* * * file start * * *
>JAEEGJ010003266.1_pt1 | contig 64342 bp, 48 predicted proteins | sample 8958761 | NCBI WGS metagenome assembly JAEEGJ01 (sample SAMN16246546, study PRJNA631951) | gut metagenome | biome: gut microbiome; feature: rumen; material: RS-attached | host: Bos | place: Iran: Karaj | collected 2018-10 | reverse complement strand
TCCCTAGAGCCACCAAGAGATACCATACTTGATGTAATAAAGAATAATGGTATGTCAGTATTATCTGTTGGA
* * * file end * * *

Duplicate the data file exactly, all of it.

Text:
>JAEEGJ010003266.1_pt1 | contig 64342 bp, 48 predicted proteins | sample 8958761 | NCBI WGS metagenome assembly JAEEGJ01 (sample SAMN16246546, study PRJNA631951) | gut metagenome | biome: gut microbiome; feature: rumen; material: RS-attached | host: Bos | place: Iran: Karaj | collected 2018-10 | reverse complement strand
TCCCTAGAGCCACCAAGAGATACCATACTTGATGTAATAAAGAATAATGGTATGTCAGTATTATCTGTTGGA